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January 25, 2010

Haiti, 1915: …Or, I Have Often Walked Down These Streets Before

US Haiti occupation Corbis.jpg

Given America’s 20 year occupation of Haiti starting in 1915; it’s hand (not so publicized these past two weeks) — during Bush I, Clinton and Bush II — in ushering in and out the various dictatorial, military as well as democratically-elected regimes; and the push now to take a defining role in reshaping Haiti (rationalized by many in order to prevent a mass exodus of immigrants), I keep coming back to this photo published last week in TIME’s Haiti “History of Misery” slideshow.

The caption:

America’s Backyard: Citing the Monroe Doctrine, President Woodrow Wilson orders U.S. Marines to occupy Haiti in 1915. They favor the biracial élite over black Haitians, deepening long-standing tensions. The U.S. withdraws in 1934.

Of course, scenes of American troops among the bodies in the streets these past two weeks have an opposite resonance to the picture above. But then, the prospects globalization and imperialism hold out to supposedly helpless and incapable third world societies can hurt in far less obvious ways.

Juan Cole: Milne: Haiti’s poverty is treated as some baffling quirk of history…when in reality it is the direct consequence of ” . . . colonial exploitation

(photo: Bettmann / Corbis)

  • gmoke

    Smedley Butler, a Marine who won the second of his Congressional Medals of Honor in action in Haiti:
    “I spent 33 years and four months in active military service and during that period I spent most of my time as a high class thug for Big Business, for Wall Street and the bankers. In short, I was a racketeer, a gangster for capitalism. I helped make Mexico and especially Tampico safe for American oil interests in 1914. I helped make Haiti and Cuba a decent place for the National City Bank boys to collect revenues in. I helped in the raping of half a dozen Central American republics for the benefit of Wall Street. I helped purify Nicaragua for the International Banking House of Brown Brothers in 1902-1912. I brought light to the Dominican Republic for the American sugar interests in 1916. I helped make Honduras right for the American fruit companies in 1903. In China in 1927 I helped see to it that Standard Oil went on its way unmolested. Looking back on it, I might have given Al Capone a few hints. The best he could do was to operate his racket in three districts. I operated on three continents.”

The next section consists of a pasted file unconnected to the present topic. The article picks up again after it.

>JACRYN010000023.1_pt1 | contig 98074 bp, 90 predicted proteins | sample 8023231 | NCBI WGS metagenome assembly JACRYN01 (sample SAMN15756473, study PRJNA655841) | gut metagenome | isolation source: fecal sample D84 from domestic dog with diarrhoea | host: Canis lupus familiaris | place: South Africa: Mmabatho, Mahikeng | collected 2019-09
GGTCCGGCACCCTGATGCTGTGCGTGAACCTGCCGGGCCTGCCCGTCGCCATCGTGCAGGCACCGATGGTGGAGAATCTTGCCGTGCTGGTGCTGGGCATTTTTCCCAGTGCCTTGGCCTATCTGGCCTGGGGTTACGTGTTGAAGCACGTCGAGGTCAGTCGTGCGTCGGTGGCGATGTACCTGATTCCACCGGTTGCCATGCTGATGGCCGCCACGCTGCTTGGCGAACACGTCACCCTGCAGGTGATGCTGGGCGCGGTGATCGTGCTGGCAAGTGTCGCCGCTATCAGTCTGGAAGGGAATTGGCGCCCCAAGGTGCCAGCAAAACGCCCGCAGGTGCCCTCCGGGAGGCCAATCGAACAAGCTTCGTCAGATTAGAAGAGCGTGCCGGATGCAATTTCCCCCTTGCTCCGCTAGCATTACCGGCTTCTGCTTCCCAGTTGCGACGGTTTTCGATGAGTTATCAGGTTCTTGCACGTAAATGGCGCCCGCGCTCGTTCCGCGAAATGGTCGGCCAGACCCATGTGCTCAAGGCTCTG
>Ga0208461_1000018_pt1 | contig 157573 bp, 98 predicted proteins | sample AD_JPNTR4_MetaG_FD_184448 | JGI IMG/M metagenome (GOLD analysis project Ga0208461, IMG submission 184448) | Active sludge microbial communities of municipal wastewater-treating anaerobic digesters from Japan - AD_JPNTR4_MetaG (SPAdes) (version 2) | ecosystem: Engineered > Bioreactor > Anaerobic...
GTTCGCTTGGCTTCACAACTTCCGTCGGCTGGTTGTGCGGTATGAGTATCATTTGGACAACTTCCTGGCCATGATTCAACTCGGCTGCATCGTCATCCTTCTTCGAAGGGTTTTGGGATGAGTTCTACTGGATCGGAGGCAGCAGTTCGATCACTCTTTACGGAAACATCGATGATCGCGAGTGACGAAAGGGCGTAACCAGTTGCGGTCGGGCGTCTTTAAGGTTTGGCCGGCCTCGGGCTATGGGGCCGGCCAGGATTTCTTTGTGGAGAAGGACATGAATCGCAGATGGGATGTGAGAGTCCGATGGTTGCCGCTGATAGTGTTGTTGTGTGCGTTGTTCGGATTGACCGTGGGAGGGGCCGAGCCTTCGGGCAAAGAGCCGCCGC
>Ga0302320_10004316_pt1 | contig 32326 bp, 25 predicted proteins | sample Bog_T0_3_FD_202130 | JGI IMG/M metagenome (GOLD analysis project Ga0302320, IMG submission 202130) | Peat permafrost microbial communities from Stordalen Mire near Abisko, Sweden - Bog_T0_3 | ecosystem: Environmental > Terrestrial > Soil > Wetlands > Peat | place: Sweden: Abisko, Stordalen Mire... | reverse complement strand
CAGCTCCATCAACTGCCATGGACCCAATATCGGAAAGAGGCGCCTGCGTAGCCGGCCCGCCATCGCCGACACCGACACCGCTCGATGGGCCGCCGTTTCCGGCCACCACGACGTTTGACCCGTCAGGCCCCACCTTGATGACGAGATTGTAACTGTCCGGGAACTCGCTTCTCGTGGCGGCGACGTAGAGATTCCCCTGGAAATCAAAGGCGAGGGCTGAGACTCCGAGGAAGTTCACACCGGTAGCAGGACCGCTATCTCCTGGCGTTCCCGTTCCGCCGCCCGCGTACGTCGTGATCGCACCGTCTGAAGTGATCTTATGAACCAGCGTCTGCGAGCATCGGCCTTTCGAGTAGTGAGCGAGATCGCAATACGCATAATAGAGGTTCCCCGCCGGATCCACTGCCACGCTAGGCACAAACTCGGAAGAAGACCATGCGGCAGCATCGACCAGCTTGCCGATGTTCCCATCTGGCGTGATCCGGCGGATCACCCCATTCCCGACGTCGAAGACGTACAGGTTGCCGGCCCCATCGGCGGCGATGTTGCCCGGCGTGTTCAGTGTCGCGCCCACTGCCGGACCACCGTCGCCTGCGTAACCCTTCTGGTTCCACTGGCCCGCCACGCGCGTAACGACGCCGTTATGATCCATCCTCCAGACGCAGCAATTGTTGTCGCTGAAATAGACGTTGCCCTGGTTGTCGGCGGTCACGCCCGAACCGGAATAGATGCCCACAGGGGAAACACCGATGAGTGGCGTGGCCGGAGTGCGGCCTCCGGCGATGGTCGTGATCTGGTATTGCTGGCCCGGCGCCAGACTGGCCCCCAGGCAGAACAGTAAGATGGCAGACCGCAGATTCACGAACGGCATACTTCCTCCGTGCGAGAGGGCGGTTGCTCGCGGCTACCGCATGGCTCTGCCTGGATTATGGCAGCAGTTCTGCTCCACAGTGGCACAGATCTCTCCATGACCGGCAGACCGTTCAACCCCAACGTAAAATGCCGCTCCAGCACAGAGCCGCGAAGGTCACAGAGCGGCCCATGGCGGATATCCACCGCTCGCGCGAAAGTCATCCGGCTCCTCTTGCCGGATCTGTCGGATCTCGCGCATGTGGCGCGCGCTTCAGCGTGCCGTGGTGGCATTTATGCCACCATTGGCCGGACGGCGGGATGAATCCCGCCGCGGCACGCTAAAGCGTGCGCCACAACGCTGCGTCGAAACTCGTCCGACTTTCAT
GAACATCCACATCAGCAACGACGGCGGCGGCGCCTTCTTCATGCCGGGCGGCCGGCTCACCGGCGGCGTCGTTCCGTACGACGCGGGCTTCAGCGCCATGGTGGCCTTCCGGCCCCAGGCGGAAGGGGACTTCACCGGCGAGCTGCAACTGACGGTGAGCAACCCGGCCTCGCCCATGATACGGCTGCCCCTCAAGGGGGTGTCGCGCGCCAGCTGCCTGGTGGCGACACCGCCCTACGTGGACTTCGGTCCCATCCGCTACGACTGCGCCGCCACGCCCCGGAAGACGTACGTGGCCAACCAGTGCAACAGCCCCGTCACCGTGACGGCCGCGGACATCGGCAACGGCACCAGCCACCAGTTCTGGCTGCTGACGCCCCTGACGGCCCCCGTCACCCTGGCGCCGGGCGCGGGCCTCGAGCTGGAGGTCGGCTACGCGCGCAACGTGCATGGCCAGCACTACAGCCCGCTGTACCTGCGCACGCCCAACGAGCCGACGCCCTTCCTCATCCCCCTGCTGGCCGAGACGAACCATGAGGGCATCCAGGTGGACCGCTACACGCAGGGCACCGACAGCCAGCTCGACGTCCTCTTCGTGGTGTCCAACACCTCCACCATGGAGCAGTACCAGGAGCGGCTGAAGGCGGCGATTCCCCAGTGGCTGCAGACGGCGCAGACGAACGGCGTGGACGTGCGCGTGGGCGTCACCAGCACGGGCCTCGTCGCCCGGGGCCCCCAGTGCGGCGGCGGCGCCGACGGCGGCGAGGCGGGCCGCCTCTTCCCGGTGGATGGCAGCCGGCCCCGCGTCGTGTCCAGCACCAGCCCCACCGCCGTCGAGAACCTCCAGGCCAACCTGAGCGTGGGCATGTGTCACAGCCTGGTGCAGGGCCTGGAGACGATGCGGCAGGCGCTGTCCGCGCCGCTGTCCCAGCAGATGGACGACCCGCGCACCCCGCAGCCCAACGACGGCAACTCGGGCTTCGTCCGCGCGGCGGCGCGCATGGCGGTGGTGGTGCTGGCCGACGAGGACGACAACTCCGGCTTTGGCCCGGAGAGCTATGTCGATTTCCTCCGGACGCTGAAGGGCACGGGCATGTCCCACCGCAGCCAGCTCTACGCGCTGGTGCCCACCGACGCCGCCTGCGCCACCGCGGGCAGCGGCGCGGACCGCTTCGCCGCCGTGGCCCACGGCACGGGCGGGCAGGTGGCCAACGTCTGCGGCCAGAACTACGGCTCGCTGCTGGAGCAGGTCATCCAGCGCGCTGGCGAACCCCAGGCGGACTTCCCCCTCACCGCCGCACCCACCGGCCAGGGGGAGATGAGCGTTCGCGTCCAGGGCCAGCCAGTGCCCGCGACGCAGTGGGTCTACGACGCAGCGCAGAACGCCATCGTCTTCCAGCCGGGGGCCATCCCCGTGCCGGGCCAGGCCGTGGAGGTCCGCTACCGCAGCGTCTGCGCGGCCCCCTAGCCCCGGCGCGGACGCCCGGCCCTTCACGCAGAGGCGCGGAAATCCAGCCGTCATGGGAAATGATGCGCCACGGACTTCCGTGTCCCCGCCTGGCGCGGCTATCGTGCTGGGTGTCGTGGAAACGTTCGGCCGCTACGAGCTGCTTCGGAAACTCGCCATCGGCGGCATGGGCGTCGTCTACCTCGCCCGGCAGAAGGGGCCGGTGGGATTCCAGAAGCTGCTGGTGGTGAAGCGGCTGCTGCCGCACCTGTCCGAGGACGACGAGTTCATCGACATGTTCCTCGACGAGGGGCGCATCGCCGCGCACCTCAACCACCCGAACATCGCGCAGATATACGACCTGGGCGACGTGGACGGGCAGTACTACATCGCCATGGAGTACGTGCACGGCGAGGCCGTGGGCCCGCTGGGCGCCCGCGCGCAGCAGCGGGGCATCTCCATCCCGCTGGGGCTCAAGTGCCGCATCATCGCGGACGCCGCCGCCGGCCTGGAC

• jtfromBC

    Good old Smedly,
    “There are only two things we should fight for. One is the defense of our homes and the other is the Bill of Rights. War for any other reason is simply a racket.”

  • tinwoman

    That man with the gun looks like he’s on safari, not a soldier. Who is he? He’s not a Marine, even in 1915.
    Anybody know?

  • Sue J

    tinwoman, I was thinking that very same thing — he looks like he should be standing over a dead elephant …

  • jtfromBC

    It is unfortunate that [TIME's Haiti "History of Misery" slideshow] did not include a brief context.
    This article does that and also evaluates Anderson Coopers performance.
    Great Television Makes Bad Journalism: Media Failures in Haiti Coverage .

  • Erik

    A great man, that is needed to end the violence and savagery of blacks

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